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Building the Downland Gridshell

A gridshell is a structure with the shape and strength of a double curvature shell, but made of a grid instead of a solid surface. The grid can be made of any kind of material steel, aluminium, or even cardboard tubes - but the Downland Gridshell is made of slender oak laths bent into shape.

To prepare the oak laths for use all defects were removed and the resulting pieces finger-jointed together into standard lengths of 20 feet (6m). Six of these pieces were then joined to form 120 foot (36m) laths.

The diagonal grid of laths was initially formed flat on top of a supporting scaffold. The edges of the grid were then lowered gradually, and the grid bent into shape, until the full shell was formed and secured to the edges of the timber platform above the basement.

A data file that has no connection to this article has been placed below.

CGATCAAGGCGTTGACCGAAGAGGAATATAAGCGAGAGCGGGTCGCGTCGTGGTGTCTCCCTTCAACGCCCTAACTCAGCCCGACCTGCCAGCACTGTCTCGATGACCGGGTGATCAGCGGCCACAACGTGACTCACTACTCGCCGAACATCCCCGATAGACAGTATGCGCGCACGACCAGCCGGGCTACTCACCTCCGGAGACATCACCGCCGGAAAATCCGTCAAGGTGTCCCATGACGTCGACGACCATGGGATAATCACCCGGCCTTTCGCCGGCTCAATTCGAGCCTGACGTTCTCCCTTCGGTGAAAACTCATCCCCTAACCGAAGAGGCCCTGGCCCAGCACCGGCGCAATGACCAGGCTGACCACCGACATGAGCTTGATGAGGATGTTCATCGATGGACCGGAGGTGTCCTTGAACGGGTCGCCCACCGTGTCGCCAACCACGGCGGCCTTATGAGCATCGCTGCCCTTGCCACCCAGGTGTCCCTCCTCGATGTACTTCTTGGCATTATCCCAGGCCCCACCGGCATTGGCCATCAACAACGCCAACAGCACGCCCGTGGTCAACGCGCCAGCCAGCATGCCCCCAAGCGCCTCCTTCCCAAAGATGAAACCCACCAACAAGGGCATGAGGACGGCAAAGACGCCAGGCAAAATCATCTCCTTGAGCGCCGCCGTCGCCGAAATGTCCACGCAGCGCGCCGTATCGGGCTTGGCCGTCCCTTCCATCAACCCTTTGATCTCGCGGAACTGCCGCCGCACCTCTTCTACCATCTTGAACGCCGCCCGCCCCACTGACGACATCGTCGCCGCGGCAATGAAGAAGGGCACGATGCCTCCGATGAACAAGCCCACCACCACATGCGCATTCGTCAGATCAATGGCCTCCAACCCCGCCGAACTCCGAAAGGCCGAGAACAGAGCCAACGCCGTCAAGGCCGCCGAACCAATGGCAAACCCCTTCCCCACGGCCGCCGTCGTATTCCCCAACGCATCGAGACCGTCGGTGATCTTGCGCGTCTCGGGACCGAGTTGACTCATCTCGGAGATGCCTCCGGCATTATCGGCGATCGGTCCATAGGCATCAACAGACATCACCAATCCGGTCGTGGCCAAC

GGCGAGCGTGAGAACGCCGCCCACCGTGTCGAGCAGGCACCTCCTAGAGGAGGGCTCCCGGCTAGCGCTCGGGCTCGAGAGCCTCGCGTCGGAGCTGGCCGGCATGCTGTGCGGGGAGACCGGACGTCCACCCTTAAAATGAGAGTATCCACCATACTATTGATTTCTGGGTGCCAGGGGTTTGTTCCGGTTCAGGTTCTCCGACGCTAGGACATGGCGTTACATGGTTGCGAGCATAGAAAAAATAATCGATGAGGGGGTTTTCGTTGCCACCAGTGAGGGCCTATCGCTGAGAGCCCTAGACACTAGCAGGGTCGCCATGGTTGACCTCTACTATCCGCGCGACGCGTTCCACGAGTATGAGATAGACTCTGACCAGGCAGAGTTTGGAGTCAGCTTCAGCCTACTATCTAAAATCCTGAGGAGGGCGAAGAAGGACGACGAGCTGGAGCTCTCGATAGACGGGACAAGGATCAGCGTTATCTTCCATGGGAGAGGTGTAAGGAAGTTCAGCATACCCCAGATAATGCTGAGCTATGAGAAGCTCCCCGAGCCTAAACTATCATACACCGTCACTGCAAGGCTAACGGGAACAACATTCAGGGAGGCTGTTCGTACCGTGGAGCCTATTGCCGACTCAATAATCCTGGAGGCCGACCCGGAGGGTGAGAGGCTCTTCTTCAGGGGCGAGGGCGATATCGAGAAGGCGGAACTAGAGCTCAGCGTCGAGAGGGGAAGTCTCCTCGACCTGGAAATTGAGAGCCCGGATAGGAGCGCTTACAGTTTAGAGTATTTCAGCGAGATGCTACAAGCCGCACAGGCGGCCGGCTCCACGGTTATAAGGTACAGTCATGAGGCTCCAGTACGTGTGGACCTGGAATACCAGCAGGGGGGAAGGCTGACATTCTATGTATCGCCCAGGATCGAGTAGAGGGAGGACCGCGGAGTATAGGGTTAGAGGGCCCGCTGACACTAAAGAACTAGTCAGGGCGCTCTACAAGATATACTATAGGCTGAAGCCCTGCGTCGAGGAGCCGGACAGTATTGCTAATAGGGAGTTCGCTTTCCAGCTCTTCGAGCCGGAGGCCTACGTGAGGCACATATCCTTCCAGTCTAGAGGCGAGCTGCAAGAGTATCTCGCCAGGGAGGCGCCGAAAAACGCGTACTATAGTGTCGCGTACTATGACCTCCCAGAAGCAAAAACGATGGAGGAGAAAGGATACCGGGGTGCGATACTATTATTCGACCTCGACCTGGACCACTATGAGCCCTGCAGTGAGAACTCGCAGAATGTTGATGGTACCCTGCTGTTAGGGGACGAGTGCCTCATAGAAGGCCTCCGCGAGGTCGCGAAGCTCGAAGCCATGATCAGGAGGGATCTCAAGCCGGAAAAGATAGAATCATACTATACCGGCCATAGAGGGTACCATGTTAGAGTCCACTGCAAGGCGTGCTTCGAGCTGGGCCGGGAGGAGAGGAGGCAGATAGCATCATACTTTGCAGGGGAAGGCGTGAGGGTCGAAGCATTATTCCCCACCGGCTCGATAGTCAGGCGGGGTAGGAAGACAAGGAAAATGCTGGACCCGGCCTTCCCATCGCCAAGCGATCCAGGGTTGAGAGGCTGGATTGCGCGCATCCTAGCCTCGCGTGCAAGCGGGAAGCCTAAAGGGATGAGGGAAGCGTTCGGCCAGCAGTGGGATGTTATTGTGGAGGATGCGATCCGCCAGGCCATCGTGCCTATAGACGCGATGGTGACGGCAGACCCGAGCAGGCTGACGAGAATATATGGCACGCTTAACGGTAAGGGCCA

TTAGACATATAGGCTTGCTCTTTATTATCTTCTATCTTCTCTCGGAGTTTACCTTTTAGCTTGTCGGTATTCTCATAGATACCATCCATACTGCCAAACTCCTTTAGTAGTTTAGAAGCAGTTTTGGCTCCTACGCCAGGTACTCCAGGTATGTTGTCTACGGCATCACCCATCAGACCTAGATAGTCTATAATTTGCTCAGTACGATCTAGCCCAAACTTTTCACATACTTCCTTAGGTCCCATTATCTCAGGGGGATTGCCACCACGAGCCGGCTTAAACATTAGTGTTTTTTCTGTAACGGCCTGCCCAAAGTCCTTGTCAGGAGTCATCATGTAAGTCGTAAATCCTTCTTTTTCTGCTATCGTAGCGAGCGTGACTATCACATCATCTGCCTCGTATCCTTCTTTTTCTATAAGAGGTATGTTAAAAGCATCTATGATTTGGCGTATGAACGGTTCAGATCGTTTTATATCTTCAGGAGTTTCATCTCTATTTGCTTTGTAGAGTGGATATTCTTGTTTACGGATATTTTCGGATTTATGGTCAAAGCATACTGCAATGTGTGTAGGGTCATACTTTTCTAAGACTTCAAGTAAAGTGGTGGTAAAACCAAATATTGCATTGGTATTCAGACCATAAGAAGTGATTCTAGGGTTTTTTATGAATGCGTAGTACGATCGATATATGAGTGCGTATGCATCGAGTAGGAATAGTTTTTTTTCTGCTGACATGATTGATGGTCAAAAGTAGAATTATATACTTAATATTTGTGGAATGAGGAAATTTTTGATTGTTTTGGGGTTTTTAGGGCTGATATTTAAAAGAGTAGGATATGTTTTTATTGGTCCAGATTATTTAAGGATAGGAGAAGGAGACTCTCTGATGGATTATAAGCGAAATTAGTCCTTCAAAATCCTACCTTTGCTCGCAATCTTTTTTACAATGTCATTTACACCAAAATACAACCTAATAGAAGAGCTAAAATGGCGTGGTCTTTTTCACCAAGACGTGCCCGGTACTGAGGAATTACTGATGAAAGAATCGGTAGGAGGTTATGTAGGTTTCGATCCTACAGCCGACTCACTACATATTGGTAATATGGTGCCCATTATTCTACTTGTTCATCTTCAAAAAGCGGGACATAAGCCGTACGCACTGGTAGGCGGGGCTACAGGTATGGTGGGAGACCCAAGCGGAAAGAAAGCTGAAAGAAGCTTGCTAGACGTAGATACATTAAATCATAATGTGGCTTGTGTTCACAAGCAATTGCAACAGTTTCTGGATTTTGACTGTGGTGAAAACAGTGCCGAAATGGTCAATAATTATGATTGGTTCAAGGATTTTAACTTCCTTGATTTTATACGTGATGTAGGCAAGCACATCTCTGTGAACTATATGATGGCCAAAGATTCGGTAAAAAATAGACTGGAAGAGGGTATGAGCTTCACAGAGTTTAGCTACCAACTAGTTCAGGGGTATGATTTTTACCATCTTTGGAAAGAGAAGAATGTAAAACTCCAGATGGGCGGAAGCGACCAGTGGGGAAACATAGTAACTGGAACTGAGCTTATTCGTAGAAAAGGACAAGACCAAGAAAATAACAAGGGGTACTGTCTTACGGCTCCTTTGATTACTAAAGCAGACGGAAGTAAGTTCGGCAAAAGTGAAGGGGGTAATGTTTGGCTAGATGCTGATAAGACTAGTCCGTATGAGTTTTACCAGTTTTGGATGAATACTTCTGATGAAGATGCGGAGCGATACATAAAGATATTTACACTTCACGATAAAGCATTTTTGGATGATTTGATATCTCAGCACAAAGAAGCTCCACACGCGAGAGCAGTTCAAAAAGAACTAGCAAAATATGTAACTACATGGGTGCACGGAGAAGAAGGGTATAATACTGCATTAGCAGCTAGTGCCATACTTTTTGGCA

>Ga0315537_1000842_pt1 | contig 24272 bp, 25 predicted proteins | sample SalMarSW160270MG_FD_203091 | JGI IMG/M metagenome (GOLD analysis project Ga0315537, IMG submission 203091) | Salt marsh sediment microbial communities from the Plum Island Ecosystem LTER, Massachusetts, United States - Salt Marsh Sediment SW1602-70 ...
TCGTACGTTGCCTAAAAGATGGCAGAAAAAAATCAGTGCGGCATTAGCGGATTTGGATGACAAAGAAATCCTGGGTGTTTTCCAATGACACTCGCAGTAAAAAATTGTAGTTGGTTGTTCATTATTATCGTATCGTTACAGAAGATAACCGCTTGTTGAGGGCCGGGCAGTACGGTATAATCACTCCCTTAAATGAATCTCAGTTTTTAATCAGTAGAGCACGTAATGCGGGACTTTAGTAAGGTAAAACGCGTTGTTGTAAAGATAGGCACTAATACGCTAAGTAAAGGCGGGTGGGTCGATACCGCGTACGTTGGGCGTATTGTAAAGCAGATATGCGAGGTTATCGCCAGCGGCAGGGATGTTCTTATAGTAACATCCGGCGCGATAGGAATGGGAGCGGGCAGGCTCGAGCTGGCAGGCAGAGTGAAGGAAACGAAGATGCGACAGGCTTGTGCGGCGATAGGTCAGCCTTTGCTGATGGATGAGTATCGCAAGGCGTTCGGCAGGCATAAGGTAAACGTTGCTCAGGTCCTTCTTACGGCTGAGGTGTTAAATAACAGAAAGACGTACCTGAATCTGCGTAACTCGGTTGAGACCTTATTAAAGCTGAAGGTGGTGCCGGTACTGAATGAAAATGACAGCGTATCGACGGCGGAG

The grid is actually a double layer, with two laths in each direction. This is necessary in order to combine the required degree of flexibility with sufficient cross section for strength.

A fifth layer triangulates the grid to increase its stiffness. The laths are connected at the nodes of the grid with a patented system of steel plates and bolts.

The Downland Gridshell is one of a very small number of gridshell structures in Britain, and its design and method of construction are unique. A very high degree of carpentry skill went into its fabrication, emulating but not imitating the traditional framed buildings at the Museum.

The workshop area enclosed by the gridshell is known as the Jerwood Gridshell Space to reflect the Jerwood Foundation's generous support of this unique building.

Further details and illustrations of the construction of the Downland Gridshell can be found on the Museum's website.